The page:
• Students can identify when they need to stop an inquiry and describe research needs if that inquiry was restarted or taken on by someone else.

 

Some useful additional resources

The 6th Asia Pacific Conference on Academic Integrity occurred during Oct 2-4, 2013, Macquarie Univeristy, Sydney. “The Asia Pacific Forum on Educational Integrity (APFEI) is a multi-institutional, cross-disciplinary and non-profit organisation that fosters research and collaboration on issues relating to educational and academic integrity. Currently based in Australia, APFEI aims to provide a platform for the discussion, investigation and promotion of ethical research and writing practices.” [from the APFEI website].
Also available through APFEI is the International Journal of Educational Integrity IJEI published twice per year. “The journal challenges readers to consider the changing nature of education in a globalised environment, and the impact that conceptions of educational integrity have on issues of pedagogy, academic standards, intercultural understanding and equity.” [from the IJEI website].


https://owl.english.purdue.edu/owl/

Purdue Online Writing Lab is a place I frequently visit as a reference for citation guides however there is also a wide range of writing advice available here. Very comprehensive.
Presents extensive but concise and clear information about plagiarism. Excellent resource. No need to re-invent the wheel with resources like this. It is important to note that Plagiarism.org is sponsored by iParadigms LLC, makers of TurnitinWriteCheck, and iThenticate.

International Association of Academic Integrity Conferences (IAAIC) is an alliance of key academic integrity and plagiarism conferences worldwide, formed to facilitate international conversations on educational issues ranging from cheating and plagiarism to pedagogy and best practices. The IAAIC currently has members from academic integrity bodies in the UK, US and Australia and supports research initiatives from practitioners and institutions throughout the global academic community.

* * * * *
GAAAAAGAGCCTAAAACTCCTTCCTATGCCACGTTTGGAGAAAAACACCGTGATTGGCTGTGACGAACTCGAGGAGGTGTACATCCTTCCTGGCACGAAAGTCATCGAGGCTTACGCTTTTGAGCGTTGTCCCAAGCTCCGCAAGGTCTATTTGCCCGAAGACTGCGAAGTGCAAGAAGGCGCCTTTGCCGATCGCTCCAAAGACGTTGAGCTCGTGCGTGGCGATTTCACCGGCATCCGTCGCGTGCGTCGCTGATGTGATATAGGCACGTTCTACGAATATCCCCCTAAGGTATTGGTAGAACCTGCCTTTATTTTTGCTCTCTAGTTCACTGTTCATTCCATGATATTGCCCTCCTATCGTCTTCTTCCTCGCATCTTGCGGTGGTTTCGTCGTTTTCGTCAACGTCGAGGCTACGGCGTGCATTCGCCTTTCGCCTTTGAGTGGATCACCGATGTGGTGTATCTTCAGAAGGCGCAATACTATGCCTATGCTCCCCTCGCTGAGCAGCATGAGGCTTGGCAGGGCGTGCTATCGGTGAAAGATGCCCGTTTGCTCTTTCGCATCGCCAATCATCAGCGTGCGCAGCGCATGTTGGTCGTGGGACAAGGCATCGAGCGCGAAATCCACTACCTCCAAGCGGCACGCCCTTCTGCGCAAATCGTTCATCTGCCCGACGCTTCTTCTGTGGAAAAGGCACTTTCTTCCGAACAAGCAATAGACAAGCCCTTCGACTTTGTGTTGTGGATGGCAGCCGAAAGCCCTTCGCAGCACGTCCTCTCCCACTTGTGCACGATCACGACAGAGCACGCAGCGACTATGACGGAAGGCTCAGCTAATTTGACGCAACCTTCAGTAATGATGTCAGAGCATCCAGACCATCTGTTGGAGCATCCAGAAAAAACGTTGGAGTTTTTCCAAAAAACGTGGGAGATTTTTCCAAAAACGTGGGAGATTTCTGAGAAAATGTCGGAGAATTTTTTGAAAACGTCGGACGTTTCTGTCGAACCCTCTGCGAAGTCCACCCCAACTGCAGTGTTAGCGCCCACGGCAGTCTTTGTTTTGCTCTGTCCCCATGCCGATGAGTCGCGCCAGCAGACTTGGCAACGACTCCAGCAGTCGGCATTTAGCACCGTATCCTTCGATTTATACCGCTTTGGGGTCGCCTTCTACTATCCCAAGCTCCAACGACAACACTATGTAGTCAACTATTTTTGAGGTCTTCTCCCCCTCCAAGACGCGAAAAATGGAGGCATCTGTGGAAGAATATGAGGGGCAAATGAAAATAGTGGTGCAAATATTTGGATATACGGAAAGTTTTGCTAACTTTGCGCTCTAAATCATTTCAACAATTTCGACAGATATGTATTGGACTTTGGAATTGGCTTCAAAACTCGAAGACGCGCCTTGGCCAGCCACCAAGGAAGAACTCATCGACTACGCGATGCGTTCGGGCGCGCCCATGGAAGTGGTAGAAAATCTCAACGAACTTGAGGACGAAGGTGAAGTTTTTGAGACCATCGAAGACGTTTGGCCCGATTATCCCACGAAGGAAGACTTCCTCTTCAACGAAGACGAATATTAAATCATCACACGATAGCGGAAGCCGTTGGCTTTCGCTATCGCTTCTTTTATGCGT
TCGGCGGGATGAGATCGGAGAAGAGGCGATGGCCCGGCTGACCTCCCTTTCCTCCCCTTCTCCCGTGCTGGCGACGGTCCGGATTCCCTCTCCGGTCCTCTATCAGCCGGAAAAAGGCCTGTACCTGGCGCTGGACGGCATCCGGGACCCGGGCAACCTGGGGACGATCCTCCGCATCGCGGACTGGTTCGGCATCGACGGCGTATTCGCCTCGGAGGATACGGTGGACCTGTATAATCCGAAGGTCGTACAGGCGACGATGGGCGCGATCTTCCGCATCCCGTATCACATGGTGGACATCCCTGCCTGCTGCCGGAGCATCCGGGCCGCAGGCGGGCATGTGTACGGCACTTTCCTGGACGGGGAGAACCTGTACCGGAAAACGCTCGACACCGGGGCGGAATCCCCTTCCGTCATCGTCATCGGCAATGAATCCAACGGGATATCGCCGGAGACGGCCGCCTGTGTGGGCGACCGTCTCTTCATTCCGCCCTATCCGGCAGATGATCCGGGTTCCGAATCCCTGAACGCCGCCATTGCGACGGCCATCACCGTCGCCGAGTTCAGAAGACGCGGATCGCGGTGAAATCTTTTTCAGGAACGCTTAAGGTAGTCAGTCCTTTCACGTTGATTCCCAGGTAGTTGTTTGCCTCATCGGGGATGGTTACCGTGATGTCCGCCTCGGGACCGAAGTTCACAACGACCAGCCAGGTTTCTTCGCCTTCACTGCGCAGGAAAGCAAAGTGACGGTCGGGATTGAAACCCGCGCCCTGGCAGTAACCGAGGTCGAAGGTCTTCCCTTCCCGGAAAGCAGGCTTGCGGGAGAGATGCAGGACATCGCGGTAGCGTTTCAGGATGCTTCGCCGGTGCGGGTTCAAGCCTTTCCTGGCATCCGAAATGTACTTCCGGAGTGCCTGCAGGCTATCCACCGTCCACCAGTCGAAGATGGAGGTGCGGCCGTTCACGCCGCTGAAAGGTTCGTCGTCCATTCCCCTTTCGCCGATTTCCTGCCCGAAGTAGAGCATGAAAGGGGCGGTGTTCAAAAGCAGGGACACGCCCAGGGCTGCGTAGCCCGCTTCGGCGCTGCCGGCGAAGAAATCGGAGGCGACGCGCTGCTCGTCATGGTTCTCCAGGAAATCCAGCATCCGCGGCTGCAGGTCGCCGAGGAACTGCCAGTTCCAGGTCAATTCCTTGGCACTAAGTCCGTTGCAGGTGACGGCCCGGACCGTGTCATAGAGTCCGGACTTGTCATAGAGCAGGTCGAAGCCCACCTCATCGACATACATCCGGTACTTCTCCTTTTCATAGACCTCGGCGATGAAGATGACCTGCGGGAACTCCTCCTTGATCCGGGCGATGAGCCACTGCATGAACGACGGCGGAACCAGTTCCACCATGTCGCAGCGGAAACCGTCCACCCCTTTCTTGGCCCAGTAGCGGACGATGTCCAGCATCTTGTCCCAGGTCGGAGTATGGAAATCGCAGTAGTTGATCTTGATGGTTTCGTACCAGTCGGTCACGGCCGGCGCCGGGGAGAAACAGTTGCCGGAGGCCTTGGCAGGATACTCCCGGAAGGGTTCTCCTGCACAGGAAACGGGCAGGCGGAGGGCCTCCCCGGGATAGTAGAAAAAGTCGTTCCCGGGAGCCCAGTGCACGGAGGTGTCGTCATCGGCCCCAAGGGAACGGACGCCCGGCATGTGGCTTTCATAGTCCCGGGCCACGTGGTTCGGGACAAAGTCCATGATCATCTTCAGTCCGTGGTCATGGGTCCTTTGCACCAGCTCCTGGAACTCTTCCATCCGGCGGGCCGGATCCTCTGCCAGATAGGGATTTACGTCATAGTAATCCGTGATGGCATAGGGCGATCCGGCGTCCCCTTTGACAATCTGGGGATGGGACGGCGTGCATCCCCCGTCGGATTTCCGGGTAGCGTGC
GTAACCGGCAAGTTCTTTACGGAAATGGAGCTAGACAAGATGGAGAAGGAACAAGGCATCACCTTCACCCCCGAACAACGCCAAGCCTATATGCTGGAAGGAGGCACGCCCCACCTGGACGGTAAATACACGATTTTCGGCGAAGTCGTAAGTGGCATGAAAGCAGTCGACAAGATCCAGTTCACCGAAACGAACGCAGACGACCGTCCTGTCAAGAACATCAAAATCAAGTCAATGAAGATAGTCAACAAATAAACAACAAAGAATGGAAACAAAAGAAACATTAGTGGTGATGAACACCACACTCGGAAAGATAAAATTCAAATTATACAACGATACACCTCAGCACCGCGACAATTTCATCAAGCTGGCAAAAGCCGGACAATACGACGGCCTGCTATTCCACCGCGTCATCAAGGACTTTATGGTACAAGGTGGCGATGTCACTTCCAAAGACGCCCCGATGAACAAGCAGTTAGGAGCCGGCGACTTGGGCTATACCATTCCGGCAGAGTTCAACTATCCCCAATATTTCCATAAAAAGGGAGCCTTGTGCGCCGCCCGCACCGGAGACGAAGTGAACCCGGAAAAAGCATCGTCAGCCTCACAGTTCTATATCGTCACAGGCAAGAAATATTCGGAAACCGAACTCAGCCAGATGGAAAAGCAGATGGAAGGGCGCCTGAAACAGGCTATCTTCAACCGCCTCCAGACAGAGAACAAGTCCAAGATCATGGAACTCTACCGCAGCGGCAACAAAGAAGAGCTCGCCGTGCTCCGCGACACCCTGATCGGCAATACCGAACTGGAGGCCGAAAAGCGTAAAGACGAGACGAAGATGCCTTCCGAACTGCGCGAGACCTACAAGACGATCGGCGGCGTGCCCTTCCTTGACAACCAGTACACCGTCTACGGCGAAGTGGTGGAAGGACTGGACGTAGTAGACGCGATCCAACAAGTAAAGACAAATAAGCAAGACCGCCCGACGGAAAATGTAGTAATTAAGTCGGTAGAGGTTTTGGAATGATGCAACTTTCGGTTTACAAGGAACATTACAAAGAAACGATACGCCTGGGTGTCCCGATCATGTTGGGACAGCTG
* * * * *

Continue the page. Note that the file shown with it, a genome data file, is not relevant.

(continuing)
http://www.plagiarismadvice.org
“PlagiarismAdvice.org, initially known as the Plagiarism Advisory Service was formed in the UK in 2002 by the Joint Information Systems Committee (JISC) against growing concerns about plagiarism and the authenticity of student work. We have been providing resources, training, advice and guidance to universities, colleges and schools worldwide for over 10 years. During this time the service has been influential in raising awareness and stimulating discussion in this area to institutions in the UK and has also gained recognition from a wider international audience” [from the JISC website].

http://www.academicintegrity.org/icai/home.php
International Center for Academic Integrity. I haven’t used the ListServ for this site but may be worth considering.